In a previous article, I took you through how to connect remote networks with Sophos RED Devices. In this article, I will take you on a deep dive of the three different deployment options for Sophos RED devices, including what they mean, how they work, and which option is right for you.

Definitions

  • I will be referring to the central network as the network attached to your Sophos UTM. Typically this would be at your head office.
  • I will also refer to the remote network which is the network attached to the Sophos RED device, typically at a remote branch office site.
  • Finally, any network not defined as private is deemed to be public and therefore will be referred to as Internet.

Three Sophos RED Deployment Modes

When deploying a Sophos RED device, you are asked to choose from three different deployment options:

  • Standard/Unified
  • Standard/Split
  • Transparent/Split

Lets take a look at each one.

Standard/Unified Mode

In Standard/Unified mode, the remote network is managed by the UTM, which serves as the DHCP server and default gateway. All traffic generated by the remote network is sent over the UTM.

Enter the IP address for the UTM’s interface in the remote network and the corresponding netmask. The system will automatically set up the:

  • local interface with the specified IP address
  • DHCP server for the remote network, covering half of the available IP range
  • access to the local DNS resolver for the remote network

All these settings can be changed later using the respective configuration pages.

Note: You must still add firewall (and potentially masquerading) rules to allow the remote network to communicate with the rest of your network or the Internet.

In Standard/Unified mode, you completely control the environment attached to the Sophos RED. The UTM and RED supply:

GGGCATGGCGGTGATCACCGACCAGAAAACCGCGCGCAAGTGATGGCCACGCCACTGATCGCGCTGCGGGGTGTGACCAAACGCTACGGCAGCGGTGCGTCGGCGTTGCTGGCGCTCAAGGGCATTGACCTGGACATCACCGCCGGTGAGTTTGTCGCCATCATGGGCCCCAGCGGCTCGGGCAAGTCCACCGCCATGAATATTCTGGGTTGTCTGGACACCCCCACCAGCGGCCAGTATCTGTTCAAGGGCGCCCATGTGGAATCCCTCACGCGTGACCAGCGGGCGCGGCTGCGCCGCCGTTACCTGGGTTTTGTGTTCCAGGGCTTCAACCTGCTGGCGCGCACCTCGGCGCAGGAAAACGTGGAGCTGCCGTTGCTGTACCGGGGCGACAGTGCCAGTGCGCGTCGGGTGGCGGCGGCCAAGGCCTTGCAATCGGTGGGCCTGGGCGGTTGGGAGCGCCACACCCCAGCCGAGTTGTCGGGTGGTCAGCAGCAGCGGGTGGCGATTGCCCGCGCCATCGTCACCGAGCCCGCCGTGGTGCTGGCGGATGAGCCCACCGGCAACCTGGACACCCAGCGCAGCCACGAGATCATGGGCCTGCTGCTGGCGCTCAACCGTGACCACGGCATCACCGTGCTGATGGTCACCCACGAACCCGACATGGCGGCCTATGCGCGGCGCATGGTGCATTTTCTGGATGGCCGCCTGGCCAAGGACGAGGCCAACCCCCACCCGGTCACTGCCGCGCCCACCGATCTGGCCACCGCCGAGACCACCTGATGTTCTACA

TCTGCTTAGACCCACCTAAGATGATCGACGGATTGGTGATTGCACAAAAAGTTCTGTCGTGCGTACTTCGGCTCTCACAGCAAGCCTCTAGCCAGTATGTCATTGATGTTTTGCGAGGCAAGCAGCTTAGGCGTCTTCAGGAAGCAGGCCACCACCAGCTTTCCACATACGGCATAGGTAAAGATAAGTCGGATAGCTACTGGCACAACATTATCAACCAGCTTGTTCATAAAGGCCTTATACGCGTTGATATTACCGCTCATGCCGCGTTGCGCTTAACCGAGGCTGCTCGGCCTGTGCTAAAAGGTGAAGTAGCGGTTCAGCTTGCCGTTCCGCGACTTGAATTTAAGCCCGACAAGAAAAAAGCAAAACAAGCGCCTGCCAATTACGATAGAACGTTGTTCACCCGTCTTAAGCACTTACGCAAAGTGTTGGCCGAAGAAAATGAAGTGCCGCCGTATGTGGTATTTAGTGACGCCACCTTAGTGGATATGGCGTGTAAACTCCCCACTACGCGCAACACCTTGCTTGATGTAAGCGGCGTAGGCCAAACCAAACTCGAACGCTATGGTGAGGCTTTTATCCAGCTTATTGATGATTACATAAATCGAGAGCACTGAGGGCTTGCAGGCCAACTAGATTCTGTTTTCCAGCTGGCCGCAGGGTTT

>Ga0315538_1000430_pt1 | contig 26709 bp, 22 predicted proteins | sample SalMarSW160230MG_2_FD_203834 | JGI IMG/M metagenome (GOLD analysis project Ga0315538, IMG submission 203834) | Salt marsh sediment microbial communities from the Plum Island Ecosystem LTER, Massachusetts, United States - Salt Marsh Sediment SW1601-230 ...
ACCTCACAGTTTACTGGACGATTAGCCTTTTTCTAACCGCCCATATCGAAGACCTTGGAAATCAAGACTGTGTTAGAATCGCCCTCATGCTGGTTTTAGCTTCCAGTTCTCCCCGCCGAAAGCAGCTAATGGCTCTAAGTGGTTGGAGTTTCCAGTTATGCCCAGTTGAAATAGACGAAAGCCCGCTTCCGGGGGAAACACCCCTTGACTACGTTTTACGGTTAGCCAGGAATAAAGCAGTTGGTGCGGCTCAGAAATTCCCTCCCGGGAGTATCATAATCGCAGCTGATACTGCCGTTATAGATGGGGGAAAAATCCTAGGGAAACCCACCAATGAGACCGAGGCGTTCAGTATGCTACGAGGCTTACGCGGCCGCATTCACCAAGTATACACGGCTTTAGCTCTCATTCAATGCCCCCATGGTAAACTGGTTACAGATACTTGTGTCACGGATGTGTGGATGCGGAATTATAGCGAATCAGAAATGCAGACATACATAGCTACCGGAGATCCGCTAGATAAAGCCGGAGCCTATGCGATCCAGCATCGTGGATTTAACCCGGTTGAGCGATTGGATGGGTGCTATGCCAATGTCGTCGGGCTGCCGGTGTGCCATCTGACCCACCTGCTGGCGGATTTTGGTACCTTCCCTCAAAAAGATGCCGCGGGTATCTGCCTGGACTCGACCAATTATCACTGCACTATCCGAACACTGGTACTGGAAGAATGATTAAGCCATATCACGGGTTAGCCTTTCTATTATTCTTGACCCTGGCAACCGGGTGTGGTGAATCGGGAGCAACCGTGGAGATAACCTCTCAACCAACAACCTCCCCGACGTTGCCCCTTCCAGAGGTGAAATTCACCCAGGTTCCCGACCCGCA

• DHCP
  • Default gateway
  • DNS
  • UTM-based web filtering
  • Firewall control for all inbound and outbound traffic to and from the remote site

Logically, all traffic flowing out of and into the remote site is through the RED’s secure tunnel to the central network and, thus, through the UTM.

Pros

Standard/Unified mode is great if you want to prevent the remote site from expanding your network perimeter. This not only protects the remote site from external traffic, but by extension, it also decreases the exposed perimeter for the central network.

Essentially what you achieve with Standard/Unified mode are the benefits of a Sophos UTM at the remote site.

Cons

There is one drawback to this deployment. Data accessed from the public Internet suffers performance degradation because the content is downloaded by the Sophos UTM and pushed back over the Internet to the Sophos RED device. If you have decent network connectivity and the RED deployment is not particularly large, you might not notice the dip in performance.

ADSL deployments at the Sophos UTM side

There is, however, a RED/UTM deployment type that can suffer substantially from a performance perspective in Standard/Unified mode.

An asymmetric digital subscriber line (ADSL) is a fantastic option, but it does have one Achilles heel—the asynchronous nature of the connection. ADSL speeds generally are expressed in downstream speeds such as 2Mb, 4Mb or 10Mb. If the connection is synchronous, the same speeds would be possible going upstream as well, but it is not.

Most ISPs are only able to offer upstream speeds between 384Kb and 512Kb. In a simple ‘one RED to one UTM’ deployment, the RED, irrespective of its downstream speed, would never be able to use any more than the upstream speed of the UTM on the other side. For example, a RED site with a 10Mb ADSL connection would only have a maximum throughput of 512Kb.

This limitation based on the UTM’s connectivity type, brings us to the second deployment option.